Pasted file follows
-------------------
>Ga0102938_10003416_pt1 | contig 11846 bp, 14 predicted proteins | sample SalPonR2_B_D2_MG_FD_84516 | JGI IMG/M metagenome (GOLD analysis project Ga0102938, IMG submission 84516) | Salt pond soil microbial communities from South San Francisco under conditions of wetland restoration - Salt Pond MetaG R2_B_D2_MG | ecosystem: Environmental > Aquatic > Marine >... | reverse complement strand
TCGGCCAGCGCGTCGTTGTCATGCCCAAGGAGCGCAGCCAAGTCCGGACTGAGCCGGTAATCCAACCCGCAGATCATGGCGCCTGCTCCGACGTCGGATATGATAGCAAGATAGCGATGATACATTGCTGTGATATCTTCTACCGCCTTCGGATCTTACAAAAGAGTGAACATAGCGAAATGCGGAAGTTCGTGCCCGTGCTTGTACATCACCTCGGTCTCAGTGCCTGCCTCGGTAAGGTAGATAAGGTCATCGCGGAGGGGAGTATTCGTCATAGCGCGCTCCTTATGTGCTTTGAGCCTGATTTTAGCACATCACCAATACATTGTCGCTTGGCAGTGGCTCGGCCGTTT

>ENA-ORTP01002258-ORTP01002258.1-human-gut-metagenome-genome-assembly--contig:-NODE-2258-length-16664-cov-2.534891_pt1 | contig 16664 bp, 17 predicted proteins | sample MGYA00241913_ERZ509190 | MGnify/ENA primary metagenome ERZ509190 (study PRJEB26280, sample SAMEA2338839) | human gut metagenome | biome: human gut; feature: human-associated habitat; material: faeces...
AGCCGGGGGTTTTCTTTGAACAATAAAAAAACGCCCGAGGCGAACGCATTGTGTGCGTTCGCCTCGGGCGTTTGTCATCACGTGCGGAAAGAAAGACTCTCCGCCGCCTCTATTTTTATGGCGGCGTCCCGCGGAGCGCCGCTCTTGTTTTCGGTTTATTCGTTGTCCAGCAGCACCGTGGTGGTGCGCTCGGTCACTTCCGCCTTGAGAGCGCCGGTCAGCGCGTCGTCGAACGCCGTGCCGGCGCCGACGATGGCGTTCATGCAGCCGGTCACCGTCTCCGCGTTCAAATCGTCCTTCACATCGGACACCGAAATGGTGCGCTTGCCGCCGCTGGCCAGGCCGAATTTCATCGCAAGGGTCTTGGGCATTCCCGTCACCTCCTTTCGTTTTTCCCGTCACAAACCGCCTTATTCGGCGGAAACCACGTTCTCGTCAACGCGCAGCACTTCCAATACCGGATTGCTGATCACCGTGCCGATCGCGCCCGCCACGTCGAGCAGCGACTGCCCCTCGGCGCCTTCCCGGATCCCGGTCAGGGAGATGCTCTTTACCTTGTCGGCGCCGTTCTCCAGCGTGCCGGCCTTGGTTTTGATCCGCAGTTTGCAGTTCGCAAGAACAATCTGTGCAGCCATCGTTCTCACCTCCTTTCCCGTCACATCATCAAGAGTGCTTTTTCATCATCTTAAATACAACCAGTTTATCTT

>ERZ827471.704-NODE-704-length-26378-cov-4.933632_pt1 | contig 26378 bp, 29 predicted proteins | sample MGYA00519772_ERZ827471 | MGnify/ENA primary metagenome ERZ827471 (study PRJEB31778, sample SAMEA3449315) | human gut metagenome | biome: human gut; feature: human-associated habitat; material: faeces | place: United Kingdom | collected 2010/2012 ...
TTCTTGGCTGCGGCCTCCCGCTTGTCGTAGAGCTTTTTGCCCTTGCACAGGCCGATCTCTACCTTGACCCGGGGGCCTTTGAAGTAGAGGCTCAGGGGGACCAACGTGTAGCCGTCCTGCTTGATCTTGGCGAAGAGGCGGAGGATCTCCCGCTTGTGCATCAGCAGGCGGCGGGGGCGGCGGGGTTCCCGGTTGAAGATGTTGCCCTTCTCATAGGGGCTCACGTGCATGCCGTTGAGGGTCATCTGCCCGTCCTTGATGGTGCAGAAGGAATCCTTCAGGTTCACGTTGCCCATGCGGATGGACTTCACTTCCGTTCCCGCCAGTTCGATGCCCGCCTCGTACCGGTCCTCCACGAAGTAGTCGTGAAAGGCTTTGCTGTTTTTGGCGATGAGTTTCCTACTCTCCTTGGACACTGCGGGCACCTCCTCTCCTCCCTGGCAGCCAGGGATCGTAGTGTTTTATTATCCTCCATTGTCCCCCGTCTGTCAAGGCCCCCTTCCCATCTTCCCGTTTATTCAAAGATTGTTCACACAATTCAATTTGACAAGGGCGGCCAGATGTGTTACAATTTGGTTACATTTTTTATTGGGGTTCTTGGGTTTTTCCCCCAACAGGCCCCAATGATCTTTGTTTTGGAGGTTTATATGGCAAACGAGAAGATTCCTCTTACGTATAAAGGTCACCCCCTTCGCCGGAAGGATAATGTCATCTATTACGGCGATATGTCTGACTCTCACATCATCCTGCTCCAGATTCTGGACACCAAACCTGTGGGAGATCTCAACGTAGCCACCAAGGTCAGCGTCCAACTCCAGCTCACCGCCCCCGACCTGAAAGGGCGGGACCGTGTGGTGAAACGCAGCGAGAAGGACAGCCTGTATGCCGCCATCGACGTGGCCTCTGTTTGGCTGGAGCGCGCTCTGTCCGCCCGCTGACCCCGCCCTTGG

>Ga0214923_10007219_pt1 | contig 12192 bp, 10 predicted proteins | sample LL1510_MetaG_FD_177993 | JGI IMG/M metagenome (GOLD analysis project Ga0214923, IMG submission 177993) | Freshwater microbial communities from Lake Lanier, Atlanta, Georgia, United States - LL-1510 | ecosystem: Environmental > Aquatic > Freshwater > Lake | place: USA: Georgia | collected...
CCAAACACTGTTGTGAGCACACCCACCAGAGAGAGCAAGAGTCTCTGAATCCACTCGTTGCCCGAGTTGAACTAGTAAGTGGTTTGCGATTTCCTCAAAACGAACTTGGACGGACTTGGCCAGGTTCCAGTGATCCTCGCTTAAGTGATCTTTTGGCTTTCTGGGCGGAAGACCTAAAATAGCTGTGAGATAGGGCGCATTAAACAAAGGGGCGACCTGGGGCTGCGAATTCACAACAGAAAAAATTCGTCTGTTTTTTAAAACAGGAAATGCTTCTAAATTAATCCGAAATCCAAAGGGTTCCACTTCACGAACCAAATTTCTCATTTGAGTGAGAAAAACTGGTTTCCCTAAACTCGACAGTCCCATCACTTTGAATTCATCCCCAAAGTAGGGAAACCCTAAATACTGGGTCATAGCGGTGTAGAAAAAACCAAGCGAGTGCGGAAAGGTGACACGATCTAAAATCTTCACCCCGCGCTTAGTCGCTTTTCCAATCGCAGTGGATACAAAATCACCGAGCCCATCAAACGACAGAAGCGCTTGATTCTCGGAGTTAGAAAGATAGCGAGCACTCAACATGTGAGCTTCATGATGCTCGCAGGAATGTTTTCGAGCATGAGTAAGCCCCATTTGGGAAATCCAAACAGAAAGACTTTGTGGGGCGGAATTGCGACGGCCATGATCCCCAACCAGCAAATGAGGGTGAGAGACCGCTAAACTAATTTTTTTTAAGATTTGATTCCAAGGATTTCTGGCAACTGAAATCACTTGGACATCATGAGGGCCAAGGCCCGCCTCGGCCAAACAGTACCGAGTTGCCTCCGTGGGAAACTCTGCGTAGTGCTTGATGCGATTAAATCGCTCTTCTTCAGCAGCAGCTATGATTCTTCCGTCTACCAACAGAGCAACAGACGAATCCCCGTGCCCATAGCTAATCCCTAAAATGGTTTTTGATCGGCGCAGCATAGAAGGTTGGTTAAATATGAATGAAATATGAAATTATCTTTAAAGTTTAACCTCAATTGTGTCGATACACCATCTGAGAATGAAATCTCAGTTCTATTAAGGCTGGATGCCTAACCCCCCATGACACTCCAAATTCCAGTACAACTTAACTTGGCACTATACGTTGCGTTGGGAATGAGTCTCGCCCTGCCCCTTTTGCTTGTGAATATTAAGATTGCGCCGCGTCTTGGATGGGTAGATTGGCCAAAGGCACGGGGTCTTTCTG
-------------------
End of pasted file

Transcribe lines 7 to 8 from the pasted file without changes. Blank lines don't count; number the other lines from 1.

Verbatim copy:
>Ga0214923_10007219_pt1 | contig 12192 bp, 10 predicted proteins | sample LL1510_MetaG_FD_177993 | JGI IMG/M metagenome (GOLD analysis project Ga0214923, IMG submission 177993) | Freshwater microbial communities from Lake Lanier, Atlanta, Georgia, United States - LL-1510 | ecosystem: Environmental > Aquatic > Freshwater > Lake | place: USA: Georgia | collected...
CCAAACACTGTTGTGAGCACACCCACCAGAGAGAGCAAGAGTCTCTGAATCCACTCGTTGCCCGAGTTGAACTAGTAAGTGGTTTGCGATTTCCTCAAAACGAACTTGGACGGACTTGGCCAGGTTCCAGTGATCCTCGCTTAAGTGATCTTTTGGCTTTCTGGGCGGAAGACCTAAAATAGCTGTGAGATAGGGCGCATTAAACAAAGGGGCGACCTGGGGCTGCGAATTCACAACAGAAAAAATTCGTCTGTTTTTTAAAACAGGAAATGCTTCTAAATTAATCCGAAATCCAAAGGGTTCCACTTCACGAACCAAATTTCTCATTTGAGTGAGAAAAACTGGTTTCCCTAAACTCGACAGTCCCATCACTTTGAATTCATCCCCAAAGTAGGGAAACCCTAAATACTGGGTCATAGCGGTGTAGAAAAAACCAAGCGAGTGCGGAAAGGTGACACGATCTAAAATCTTCACCCCGCGCTTAGTCGCTTTTCCAATCGCAGTGGATACAAAATCACCGAGCCCATCAAACGACAGAAGCGCTTGATTCTCGGAGTTAGAAAGATAGCGAGCACTCAACATGTGAGCTTCATGATGCTCGCAGGAATGTTTTCGAGCATGAGTAAGCCCCATTTGGGAAATCCAAACAGAAAGACTTTGTGGGGCGGAATTGCGACGGCCATGATCCCCAACCAGCAAATGAGGGTGAGAGACCGCTAAACTAATTTTTTTTAAGATTTGATTCCAAGGATTTCTGGCAACTGAAATCACTTGGACATCATGAGGGCCAAGGCCCGCCTCGGCCAAACAGTACCGAGTTGCCTCCGTGGGAAACTCTGCGTAGTGCTTGATGCGATTAAATCGCTCTTCTTCAGCAGCAGCTATGATTCTTCCGTCTACCAACAGAGCAACAGACGAATCCCCGTGCCCATAGCTAATCCCTAAAATGGTTTTTGATCGGCGCAGCATAGAAGGTTGGTTAAATATGAATGAAATATGAAATTATCTTTAAAGTTTAACCTCAATTGTGTCGATACACCATCTGAGAATGAAATCTCAGTTCTATTAAGGCTGGATGCCTAACCCCCCATGACACTCCAAATTCCAGTACAACTTAACTTGGCACTATACGTTGCGTTGGGAATGAGTCTCGCCCTGCCCCTTTTGCTTGTGAATATTAAGATTGCGCCGCGTCTTGGATGGGTAGATTGGCCAAAGGCACGGGGTCTTTCTG